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The Rational Processing of Language Illusions

Yuhan Zhang
Harvard University
Fri May 10th 2024, 10:00 - 11:20am
Online (Zoom) and Margaret Jacks Hall, Room 048

(Please email [at] (Jiayi Lu) for Zoom link)

Abstract: Language processing is not always compositional, and the extracted linguistic representation does not always map to the sentence’s literal meaning. Language illusion is such a case and poses an interesting example for us to understand the nature of language processing. In this talk, I will present a unified rational account inspired by the noisy-channel framework in information theory (Shannon, 1948) to explain why language illusion arises. I will also present work from the evaluation of large language models to contribute to another discussion of whether LLMs have human-like language processing behavior by getting tricked by these illusions.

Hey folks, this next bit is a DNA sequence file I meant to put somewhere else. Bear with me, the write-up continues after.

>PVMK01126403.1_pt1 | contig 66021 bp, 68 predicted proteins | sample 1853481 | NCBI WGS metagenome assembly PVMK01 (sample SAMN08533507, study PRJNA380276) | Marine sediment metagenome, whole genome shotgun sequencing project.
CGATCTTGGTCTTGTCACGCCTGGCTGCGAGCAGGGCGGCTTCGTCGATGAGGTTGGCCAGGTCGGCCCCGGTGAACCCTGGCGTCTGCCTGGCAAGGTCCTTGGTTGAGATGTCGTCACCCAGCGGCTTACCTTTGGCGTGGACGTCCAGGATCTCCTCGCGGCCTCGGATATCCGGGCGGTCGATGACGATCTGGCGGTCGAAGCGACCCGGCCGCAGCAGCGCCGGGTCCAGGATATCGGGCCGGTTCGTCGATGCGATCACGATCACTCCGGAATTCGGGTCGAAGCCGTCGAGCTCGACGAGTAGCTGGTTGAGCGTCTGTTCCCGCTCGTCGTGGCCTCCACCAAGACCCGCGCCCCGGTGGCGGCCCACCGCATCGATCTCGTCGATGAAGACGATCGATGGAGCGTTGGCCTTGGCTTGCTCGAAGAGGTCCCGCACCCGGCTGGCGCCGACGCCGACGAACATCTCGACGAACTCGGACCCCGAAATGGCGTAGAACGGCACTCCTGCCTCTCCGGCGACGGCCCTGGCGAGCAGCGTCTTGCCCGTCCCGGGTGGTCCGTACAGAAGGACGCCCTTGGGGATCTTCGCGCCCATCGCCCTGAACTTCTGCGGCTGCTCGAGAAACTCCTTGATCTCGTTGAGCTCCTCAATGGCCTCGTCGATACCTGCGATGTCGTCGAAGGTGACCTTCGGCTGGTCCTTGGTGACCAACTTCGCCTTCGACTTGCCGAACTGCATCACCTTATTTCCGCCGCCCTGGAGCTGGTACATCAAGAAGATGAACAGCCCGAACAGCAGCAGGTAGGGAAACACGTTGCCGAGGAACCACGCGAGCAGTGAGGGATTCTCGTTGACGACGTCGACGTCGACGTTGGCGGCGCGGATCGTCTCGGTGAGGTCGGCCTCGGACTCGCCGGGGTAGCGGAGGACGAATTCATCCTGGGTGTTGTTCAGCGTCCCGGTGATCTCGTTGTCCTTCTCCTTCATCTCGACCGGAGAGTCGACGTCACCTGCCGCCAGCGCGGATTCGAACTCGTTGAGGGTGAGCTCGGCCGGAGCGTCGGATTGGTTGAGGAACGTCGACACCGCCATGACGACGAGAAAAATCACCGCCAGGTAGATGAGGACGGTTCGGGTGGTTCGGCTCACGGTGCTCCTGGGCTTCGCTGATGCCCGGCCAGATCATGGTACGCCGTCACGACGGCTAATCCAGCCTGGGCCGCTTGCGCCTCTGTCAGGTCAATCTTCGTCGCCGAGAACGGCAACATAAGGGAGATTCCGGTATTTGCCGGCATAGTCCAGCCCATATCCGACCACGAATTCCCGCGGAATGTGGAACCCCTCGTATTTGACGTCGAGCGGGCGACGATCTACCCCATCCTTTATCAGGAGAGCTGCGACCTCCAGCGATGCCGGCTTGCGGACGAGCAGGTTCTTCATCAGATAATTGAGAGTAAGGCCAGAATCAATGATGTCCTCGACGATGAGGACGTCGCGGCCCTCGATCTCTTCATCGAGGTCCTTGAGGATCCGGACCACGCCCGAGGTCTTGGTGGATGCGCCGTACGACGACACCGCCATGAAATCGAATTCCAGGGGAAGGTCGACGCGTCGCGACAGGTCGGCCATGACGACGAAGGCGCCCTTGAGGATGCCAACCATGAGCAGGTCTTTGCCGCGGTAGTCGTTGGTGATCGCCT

Here are the illusion sentences I am going to focus on:

  • Depth-charge illusion: No head injury is too trivial to be ignored.
  • Comparative illusion: More people have been to Russia than I have.
  • Negative polarity illusion: Many authors that few critics recommended have ever received acknowledgment for a best-selling novel.